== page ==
For example, officials are seeking several men who have the same last name as Atta, a suspected hijacker of American Airlines Flight 11. One is Asem Atta, a Pakistani national and a former resident of Kuwait who is being sought for questioning in connection with the case. He lived in a downtown Houston apartment building until a few weeks before the attacks, when he disappeared, a neighbor said.
Dozens of those sought for questioning were trained as pilots. Khan, one of the two men arrested with box-cutters on an Amtrak train bound for San Antonio, was a commercially certified pilot, law enforcement documents show. Khan and Mohammed Jaweed Azmath, both from India, boarded TWA Flight 679 on Sept. 11, which left Newark at 6:10 a.m. The plane was grounded in St. Louis after the terrorist attacks, and Azmath and Khan boarded the train.
In Detroit, federal agents found two former airport catering workers and one other man in possession of fraudulent documents and a day planner that included notations in Arabic relating to the "American base in Turkey," the "American Foreign Minister" and "Alia Airport" in Jordan, according to court records.
Authorities arrested the three men while looking for another man, Nabil Al-Marabh, who is believed by the FBI to be an associate of Raed Hijazi. Hijazi is in custody in Jordan in connection with the millennium bomb plots.
Authorities are also examining whether there are links between the attacks and two New Jersey men who were arrested in June for allegedly acting as go-betweens for a foreign buyer interested in Stinger missiles, night-vision goggles and nuclear weapons components.
The attorney for Diaa Mohsen, 57, of Jersey City, said federal agents interviewed his client late last week in the federal detention center in Miami where he is being held. Mohammed Rajaa Malik, 52, of Watchung, N.J., has not been contacted, his attorney said.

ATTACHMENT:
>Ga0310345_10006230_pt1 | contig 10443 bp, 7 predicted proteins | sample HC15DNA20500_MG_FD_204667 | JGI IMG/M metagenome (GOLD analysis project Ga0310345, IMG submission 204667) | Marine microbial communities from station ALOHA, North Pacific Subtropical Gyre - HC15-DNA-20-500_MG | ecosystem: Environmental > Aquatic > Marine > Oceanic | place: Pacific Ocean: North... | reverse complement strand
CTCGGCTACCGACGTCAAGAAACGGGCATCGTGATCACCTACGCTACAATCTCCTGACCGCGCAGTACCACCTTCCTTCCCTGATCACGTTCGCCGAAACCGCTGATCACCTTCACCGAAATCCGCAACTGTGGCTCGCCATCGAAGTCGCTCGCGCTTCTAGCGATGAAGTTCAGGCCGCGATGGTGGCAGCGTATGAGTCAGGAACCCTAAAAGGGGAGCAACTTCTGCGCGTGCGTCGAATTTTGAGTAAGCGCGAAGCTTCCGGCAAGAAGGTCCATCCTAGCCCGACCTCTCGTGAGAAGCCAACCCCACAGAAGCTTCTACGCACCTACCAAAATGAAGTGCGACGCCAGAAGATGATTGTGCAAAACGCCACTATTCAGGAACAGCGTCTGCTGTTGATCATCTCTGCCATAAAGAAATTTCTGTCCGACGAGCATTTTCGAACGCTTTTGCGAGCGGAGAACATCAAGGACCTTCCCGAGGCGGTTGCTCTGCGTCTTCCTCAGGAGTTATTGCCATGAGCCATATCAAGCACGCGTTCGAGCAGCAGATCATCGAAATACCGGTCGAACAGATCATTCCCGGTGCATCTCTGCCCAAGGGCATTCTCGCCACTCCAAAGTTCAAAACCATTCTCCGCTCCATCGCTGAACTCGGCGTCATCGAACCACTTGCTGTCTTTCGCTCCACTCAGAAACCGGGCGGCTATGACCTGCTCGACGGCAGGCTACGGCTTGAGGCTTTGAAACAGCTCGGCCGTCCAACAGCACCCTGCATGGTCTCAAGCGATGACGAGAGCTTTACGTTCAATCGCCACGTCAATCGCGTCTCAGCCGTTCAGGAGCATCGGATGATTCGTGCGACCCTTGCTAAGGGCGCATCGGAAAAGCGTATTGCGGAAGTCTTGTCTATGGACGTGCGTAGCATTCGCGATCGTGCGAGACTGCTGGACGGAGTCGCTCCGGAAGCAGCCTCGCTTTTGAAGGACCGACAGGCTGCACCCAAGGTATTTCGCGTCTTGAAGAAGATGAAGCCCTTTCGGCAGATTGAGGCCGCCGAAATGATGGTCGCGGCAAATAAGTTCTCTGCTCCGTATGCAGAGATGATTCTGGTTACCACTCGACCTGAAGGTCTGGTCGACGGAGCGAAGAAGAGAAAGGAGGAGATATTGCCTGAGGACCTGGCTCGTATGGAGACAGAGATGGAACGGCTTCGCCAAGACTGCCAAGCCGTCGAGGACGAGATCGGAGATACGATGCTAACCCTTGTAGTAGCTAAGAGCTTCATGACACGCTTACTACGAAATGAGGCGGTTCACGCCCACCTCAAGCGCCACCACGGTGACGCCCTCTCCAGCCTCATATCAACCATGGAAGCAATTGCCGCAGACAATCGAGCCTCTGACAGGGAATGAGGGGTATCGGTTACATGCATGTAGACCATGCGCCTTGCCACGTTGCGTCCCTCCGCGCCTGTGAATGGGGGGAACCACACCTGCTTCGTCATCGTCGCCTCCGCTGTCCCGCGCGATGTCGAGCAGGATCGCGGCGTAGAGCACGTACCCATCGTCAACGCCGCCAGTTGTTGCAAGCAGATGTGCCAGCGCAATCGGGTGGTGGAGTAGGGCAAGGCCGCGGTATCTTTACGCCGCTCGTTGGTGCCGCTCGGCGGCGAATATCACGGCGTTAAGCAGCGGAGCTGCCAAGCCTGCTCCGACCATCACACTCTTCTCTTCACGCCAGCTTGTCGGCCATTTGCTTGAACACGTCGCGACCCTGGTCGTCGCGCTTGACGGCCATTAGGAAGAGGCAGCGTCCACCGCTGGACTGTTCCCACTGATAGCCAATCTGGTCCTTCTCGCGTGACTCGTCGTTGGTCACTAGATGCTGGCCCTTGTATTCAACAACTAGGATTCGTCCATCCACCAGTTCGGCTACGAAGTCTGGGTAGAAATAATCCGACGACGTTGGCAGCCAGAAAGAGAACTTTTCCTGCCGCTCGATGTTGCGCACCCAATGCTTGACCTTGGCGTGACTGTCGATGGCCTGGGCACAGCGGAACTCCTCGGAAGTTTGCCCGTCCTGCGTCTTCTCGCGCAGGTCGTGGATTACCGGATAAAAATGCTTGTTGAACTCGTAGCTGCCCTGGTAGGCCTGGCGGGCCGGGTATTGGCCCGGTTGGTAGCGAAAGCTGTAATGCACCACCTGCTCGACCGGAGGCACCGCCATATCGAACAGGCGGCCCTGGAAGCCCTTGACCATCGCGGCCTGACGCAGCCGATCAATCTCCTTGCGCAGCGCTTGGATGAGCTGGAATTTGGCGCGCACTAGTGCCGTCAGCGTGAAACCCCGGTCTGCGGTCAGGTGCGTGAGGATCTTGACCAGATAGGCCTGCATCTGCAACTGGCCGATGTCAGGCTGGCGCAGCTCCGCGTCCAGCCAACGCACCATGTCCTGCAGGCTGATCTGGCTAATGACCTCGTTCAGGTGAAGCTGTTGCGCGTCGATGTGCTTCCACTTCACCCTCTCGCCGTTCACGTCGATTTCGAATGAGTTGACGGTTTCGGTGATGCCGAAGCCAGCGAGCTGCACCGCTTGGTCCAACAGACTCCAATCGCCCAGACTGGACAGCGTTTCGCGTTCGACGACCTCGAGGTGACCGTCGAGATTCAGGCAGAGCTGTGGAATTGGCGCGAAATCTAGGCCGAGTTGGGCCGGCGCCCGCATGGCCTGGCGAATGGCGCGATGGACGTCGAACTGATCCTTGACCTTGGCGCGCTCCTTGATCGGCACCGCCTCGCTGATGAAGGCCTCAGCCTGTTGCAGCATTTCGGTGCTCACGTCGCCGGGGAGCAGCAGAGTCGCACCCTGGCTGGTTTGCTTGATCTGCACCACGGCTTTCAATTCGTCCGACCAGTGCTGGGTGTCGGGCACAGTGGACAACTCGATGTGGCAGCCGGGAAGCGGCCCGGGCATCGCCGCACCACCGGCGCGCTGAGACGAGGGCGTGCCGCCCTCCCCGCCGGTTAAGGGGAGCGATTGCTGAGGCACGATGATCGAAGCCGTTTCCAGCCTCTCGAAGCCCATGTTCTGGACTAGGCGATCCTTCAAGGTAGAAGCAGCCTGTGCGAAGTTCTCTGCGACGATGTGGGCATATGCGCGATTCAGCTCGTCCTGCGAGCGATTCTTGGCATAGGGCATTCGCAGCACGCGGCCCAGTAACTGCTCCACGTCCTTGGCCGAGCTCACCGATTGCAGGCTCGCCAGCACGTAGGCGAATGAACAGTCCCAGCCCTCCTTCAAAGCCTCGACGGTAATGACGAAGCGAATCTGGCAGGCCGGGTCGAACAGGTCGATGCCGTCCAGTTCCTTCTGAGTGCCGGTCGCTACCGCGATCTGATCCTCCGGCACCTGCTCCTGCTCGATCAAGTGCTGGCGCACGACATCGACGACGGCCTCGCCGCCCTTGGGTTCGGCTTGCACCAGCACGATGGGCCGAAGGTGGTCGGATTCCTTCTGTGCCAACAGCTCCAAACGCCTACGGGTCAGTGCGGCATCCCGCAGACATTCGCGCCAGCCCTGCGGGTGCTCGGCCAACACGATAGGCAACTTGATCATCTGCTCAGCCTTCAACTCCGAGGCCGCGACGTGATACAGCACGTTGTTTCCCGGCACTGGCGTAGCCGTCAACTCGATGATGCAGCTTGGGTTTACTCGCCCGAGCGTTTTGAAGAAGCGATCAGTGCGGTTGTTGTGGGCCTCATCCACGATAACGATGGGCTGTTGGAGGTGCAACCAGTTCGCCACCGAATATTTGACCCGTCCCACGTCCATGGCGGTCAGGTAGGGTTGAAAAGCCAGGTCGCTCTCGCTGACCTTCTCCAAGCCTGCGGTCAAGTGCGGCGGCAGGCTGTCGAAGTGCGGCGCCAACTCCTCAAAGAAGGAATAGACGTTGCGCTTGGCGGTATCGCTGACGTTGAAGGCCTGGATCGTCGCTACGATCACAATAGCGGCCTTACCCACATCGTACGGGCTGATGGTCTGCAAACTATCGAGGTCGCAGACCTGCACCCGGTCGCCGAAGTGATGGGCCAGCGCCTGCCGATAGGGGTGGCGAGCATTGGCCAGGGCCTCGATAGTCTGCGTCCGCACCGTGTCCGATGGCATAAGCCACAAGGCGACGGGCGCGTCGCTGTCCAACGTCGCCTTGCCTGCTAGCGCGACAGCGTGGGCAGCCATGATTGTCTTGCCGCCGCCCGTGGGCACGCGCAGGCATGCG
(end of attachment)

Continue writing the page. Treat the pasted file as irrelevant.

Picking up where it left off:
An Orlando man arrested Sunday as a material witness appeared Wednesday in U.S. District Court for the Middle District of Florida. After a 15-minute detention hearing, U.S. Magistrate David Baker granted a government motion to close the proceedings and seal the court record in the case because it "is related to a grand jury proceeding in another district," possibly one in White Plains, N.Y.
In Dania Beach, Fla., the owner of U.S. 1 Fitness said that one of the men suspected of hijacking the United Airlines flight that crashed near Pittsburgh spent several months learning "close quarter grappling" and how to use knives and sticks in combat.
Bert Rodriguez said he provided regular training for a man who gave his name as Ziad Jarrah and paid with cash. The center's records show he was a member of the gym from May 7 to Sept. 7.
Farther up the coast, five suspected terrorists' memberships at World Gyms in Delray Beach and Boynton Beach have attracted the FBI's attention. The FBI has reviewed records showing that two of the suspects paid using personal Visa cards, the gyms' owner said.
Staff writers Justin Blum, Michael A. Fletcher, Amy Goldstein, Charles Lane, Serge F. Kovaleski, Allan Lengel, Bill Miller and Lena H. Sun contributed to this report.